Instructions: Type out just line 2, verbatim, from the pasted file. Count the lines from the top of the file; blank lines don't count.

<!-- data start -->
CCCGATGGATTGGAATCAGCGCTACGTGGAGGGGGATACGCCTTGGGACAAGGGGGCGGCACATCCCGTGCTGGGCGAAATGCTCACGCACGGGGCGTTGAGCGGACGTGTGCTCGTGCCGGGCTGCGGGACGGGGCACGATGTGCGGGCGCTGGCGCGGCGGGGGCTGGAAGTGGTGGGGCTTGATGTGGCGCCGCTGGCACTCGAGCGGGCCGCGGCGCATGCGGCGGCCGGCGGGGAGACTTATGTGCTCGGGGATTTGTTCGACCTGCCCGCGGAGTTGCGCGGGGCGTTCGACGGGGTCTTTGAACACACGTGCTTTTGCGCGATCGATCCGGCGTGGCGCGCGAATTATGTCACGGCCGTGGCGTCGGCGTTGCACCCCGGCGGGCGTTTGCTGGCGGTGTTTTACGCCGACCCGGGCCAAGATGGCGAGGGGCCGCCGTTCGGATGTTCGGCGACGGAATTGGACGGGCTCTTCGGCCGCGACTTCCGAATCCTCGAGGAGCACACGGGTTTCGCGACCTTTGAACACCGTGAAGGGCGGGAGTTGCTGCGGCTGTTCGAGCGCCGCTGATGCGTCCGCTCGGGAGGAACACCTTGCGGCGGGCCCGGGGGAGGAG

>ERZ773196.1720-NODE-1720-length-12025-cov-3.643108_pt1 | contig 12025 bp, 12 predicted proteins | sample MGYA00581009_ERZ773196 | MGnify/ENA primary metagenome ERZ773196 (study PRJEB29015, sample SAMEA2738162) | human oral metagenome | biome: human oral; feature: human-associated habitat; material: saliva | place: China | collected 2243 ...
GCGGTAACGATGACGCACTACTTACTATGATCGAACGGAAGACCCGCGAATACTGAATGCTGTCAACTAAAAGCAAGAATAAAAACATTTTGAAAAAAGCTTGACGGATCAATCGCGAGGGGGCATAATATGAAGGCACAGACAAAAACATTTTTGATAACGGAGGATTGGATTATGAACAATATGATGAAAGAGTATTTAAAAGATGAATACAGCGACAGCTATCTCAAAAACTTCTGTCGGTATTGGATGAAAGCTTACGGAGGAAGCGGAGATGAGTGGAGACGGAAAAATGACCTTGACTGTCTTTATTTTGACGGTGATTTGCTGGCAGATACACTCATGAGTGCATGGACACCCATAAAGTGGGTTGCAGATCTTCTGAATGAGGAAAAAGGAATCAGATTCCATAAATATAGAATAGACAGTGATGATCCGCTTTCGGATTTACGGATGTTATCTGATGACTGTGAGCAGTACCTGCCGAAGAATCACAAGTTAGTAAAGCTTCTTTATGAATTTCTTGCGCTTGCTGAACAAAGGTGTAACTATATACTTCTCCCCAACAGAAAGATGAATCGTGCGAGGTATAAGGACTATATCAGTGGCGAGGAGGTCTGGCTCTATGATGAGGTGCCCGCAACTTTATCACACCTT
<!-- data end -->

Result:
>ERZ773196.1720-NODE-1720-length-12025-cov-3.643108_pt1 | contig 12025 bp, 12 predicted proteins | sample MGYA00581009_ERZ773196 | MGnify/ENA primary metagenome ERZ773196 (study PRJEB29015, sample SAMEA2738162) | human oral metagenome | biome: human oral; feature: human-associated habitat; material: saliva | place: China | collected 2243 ...